Bad coding = life pain for users

My first experiences of coding, I still maintain, were very good for me. We had no memory, no processor speed and no clever display stuff. Life was a struggle, disks were so big you could not carry them. So fragile you dare not breathe on them. Tape storage would mean the endless loss of your hard tapped in machine code.

So we would write workng code, then tighten it up, then tighten it up again just to get it to run as fast as we could. But this practice seems to have diminished in recent years, both large and small corporations, instead of looking at profiling code properly are just buying bigger kit to run the badly written code on.

Some clients get to the point where the hardware guys are blaming the software and the software guys are blaming the hardware and neither can prove the other right or wrong.

Just recently I saw an SQL server with only 80 users (only 80!) and 4 processors and 4gb of ram running like a dog at 100% usage most of the time. The software developer had used the “access upgrade wizard” and not bothered to index the SQL server’s database. Now the same SQL server is running at about 40% at very busy times. Not bad considering the customer was about to spend a lot of money throwing hardware at the problem.

Once I’d got into the software things became even worse. The users were waiting up to a minute and a half for a screen to appear. Ok the software WAS written in Access 2000 (yes I know, not a good choice for an enterprise system that runs 24 hours) and had been festering for a couple of years. After getting hold of the source and rewriting a lot of it I got the screens loading almost instantly.

The problem was simple. The software developer was used to 5 user networks. So they didn’t care about the speed something loaded “it’s ok here!”. His programming style was fine for a small company but disaster for a larger one.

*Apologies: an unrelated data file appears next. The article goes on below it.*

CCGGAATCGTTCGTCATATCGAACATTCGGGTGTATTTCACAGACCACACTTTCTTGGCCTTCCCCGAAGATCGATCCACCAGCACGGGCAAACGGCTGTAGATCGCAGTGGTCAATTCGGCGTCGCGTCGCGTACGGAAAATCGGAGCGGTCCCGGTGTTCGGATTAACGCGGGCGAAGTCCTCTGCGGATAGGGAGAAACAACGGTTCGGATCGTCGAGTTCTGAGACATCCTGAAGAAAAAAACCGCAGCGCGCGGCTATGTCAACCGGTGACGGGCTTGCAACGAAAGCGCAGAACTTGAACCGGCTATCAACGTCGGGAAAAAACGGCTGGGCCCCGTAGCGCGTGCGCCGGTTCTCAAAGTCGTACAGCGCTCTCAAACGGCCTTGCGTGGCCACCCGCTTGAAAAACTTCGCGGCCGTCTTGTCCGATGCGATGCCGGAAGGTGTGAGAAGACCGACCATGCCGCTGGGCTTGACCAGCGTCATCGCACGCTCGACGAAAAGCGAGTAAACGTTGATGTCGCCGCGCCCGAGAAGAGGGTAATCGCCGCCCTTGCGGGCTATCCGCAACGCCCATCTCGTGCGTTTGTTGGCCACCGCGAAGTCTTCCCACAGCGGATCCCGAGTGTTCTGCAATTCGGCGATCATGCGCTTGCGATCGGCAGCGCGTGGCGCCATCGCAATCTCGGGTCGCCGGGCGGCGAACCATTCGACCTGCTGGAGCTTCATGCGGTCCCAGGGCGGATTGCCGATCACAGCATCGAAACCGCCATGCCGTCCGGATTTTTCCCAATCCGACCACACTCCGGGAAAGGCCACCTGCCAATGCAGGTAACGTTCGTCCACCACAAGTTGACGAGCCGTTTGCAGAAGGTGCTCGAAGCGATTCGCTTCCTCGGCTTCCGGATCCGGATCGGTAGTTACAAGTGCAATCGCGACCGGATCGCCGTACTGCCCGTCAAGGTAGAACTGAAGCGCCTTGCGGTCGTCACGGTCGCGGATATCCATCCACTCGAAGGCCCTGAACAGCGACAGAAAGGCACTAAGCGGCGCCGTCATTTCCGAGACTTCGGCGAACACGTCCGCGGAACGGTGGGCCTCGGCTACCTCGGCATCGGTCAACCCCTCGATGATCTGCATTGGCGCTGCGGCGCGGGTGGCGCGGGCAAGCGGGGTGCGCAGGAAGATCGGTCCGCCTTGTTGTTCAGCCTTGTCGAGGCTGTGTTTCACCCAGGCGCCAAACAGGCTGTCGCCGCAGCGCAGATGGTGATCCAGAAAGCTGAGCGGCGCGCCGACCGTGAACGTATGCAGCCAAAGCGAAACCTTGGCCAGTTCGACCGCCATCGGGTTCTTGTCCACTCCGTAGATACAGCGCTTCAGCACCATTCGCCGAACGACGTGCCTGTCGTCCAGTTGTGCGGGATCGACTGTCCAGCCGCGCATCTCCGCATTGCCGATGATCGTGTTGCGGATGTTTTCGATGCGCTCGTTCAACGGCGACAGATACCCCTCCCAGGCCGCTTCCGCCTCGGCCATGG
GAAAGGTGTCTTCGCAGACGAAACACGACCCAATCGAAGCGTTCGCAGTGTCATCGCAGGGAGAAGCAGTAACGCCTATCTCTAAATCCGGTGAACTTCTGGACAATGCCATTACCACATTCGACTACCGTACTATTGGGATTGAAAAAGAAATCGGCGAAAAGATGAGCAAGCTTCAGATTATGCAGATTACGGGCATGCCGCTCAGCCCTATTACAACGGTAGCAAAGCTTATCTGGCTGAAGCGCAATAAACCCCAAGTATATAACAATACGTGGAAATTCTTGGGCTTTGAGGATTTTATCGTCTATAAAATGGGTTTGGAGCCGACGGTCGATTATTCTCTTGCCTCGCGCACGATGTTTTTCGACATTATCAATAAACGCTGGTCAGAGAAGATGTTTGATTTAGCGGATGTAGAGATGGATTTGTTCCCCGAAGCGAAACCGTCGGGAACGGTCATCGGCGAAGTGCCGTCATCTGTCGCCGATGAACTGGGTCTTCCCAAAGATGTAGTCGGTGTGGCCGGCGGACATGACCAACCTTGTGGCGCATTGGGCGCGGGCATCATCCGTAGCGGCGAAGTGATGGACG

Please people just think about your code.

You are running on a one user machine – if you’re a professional developer you’ll probably have a pretty good machine to run it on. Most developers never feel the pain of the  users. It’s easy to be protected by salesman who shrug their shoulders and can’t help when faced with an irate user. Sometimes the developer needs to go sit with the user and see the users pain.

What we need to do is to have pride in our code. Squish it down to it’s most efficient. Get rid of all those loops unless you really need them. Learn how to optimise SQL usage and make the best of the equipment you have. Remember years ago whole corporations, (and big ones) ran on less hardware than you have on your desk. We had to write the code then submit it to be run and wait for the result, which when you are a junior programmer might not come back till the next day with “Syntax Error Line 5”.

Lisp – Boot camp for programmers 

One of the things I love about Lisp is it’s elegance. The way it drives you to write elegant code, “oh too many brackets”, I hear you cry. But get past the brackets and you’ll see something really great. Every programmer should learn Lisp, it will make you laugh and cry, swear and keep saying “oh Wow”. Lisp has a very very steap learning curve. When you “get” Lisp it is almost like a religious experience but one that will affect your coding for the rest of your life.

Lift your glass to the easy programming!

With the advent of the “easy” programming with NetBeans I hope we don’t become LAZY programmers. I hope we still look at our code and imagine what would happen if 100,000 users were running it. Netbeans and Glassfish give us a platform to build an awesome scaleable solution, so make every byte count. Every processor instruction worth the work.

So get out there and write beautiful, beautiful code.

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About Paul C

I am a Senior Java programmer/Web Technologies, Play in a band called Mandolin Monday, I have a cat and I live on a boat.

Posted on February 20, 2008, in Uncategorized and tagged , , . Bookmark the permalink. 1 Comment.

  1. Paul – my undergraduate advisor was John McCarthy, so I have Lisp in my (DNA (too!)) At my current company (http://www.wavemaker.com) we have an open source project for Visual Java development that generates a WAR file you can pick up in NetBeans. You use a browser-based studio to drag-n-drop Ajax widgets (Dojo) to create a forms-driven database app.

    This might be another way to have a gentle on-ramp to Java and NetBeans. If you are interested, please try it out and let me know what you think (ckeene_at_wavemaker.com)

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